Tech Made Simple

Hot Topics: How to Fix Bluetooth Pairing Problems | Complete Guide to Facebook Privacy | How to Block Spam Calls | Snapchat Symbol Meaning

We may earn commissions when you buy from links on our site. Why you can trust us.

author photo

Ugandan Cell Phones Used to Ensure Clean Water

by Fox Van Allen on April 05, 2013

UgandaToday, we use our cell phones for just about everything from keeping in touch with loved ones to attacking crown-wearing pigs with a series of colorful birds. But in rural Africa, cell phones are being used for a much more important purpose: to provide access to clean drinking water.

African engineers routinely dig wells around the Ugandan countryside to service the poor, but these water sources have high rates of technical failure. Broken wells can take months to fix, because it can take months for anyone in a city to know that a well is broken. The problem is significant enough that, by UNICEF’s estimation, only 64% of rural Ugandans have access to improved drinking water.

But while these rural parts of Uganda lack clean water, residents still have access to cell phones. According to the World Bank, 52% of Ugandans had access to a cell phone last year – about the African average. There, cell phones aren’t a luxury item – they’re often the only option for communication.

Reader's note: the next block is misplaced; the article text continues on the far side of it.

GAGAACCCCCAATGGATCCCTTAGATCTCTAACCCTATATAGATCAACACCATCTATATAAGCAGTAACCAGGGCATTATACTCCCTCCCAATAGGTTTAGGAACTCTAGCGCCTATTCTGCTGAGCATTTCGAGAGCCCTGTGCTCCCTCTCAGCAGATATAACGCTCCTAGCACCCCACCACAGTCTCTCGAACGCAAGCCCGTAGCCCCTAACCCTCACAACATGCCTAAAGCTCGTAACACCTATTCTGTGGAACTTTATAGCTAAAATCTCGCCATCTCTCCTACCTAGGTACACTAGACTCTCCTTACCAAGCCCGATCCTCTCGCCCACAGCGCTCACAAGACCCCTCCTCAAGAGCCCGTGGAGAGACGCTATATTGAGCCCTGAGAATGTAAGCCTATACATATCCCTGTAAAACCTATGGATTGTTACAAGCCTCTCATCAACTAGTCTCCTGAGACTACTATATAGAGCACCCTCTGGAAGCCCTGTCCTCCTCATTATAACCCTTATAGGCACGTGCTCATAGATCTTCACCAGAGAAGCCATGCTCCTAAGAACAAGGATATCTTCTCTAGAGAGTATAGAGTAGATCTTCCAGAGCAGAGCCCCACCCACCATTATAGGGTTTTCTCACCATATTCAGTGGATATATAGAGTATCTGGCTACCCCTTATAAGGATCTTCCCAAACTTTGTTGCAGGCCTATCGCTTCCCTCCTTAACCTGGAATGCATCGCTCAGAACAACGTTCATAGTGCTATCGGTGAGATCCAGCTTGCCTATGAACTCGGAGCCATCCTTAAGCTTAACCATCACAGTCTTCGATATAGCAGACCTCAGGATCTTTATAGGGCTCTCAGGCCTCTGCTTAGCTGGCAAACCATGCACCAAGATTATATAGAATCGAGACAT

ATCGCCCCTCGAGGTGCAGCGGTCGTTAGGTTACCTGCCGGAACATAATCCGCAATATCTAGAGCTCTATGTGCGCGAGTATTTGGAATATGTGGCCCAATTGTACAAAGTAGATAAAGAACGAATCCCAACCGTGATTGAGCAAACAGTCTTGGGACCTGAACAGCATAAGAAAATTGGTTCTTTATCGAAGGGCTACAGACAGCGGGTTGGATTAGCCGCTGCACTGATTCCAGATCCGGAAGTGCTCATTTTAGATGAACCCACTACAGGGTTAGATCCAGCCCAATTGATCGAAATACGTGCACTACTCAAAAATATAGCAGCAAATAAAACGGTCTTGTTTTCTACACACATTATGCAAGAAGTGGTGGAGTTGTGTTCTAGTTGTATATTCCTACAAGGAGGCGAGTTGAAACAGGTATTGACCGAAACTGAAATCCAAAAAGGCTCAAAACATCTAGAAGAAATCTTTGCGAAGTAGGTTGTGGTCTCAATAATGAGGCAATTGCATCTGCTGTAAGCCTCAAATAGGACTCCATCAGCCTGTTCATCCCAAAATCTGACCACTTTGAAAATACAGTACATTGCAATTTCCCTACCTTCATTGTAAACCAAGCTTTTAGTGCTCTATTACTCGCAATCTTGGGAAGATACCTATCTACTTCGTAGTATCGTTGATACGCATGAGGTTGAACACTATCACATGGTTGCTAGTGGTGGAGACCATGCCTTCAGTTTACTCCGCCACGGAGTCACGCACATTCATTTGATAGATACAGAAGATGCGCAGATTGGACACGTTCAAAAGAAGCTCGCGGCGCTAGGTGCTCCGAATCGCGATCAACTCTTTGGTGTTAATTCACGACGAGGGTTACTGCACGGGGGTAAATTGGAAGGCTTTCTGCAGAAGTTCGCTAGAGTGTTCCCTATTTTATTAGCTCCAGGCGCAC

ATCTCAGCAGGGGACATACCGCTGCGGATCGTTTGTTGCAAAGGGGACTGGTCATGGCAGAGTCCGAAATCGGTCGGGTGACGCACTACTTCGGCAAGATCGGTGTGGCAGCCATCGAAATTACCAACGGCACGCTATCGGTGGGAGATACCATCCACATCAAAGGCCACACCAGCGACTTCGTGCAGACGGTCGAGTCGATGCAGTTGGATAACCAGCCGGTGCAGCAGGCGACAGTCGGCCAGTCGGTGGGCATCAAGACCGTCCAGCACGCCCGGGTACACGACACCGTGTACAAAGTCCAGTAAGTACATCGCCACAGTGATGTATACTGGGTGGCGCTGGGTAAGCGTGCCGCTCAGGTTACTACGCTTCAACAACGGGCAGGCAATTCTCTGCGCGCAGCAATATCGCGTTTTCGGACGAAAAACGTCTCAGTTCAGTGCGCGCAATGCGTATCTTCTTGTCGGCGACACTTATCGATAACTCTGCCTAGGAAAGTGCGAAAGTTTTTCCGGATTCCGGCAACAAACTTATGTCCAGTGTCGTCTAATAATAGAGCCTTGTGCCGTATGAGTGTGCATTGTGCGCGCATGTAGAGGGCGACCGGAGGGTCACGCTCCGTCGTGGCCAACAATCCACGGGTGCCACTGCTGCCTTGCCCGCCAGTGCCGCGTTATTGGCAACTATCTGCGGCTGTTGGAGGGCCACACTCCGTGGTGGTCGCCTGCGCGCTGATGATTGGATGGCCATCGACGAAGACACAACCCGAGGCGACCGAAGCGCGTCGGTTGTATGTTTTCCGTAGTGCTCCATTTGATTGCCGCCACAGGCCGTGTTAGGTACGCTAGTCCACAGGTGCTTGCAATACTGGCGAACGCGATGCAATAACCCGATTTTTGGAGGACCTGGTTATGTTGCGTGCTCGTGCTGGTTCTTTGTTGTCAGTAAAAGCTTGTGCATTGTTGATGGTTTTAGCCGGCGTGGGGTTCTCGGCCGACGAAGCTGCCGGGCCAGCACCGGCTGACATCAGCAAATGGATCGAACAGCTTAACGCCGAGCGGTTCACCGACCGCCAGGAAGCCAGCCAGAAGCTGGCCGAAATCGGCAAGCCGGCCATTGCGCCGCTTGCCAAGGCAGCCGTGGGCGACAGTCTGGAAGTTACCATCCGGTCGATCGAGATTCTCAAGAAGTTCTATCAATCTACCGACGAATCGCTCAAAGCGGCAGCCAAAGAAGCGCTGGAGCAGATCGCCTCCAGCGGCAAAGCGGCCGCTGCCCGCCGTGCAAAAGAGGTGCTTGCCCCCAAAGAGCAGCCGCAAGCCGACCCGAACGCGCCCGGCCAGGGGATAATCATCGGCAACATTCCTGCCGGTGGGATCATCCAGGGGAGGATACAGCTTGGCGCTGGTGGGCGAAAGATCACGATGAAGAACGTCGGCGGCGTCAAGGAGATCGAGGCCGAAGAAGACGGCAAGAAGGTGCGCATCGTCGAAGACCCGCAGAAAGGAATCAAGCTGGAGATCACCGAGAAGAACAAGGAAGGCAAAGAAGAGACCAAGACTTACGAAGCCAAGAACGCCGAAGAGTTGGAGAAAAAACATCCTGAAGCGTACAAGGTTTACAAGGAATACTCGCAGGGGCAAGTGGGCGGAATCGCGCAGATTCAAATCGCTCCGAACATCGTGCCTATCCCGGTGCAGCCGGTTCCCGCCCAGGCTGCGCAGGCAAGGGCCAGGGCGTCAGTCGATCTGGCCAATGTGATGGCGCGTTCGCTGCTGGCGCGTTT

Uganda’s Mobile Telephones for Improved Access to Safe Water program, launched in late 2011, was designed to improve communications between those who depend on water and those who provide access to it. Now, when a rural water source breaks, a local can use a cell phone to send a “fault report” by text message. An engineer is then sent out to assess and repair the well within 48 hours.

Aside from access to clean water, mobile phones are rapidly changing the face of Africa by improving both access to information and quality of life. Rural farmers will often lease cell phones to check weather reports and crop prices, sharing the information with those around them. And well over a million Ugandans use their phones to bank, giving much of the country access to a financial institution – and money – for the first time.


, News, Phones and Mobile, Cell Phones, Blog

Discussion loading

Home | About | Meet the Team | Contact Us
Media Kit | Newsletter Sponsorships | Licensing & Permissions
Accessibility Statement
Terms of Use | Privacy & Cookie Policy

Techlicious participates in affiliate programs, including the Amazon Services LLC Associates Program, which provide a small commission from some, but not all, of the "click-thru to buy" links contained in our articles. These click-thru links are determined after the article has been written, based on price and product availability — the commissions do not impact our choice of recommended product, nor the price you pay. When you use these links, you help support our ongoing editorial mission to provide you with the best product recommendations.

© Techlicious LLC.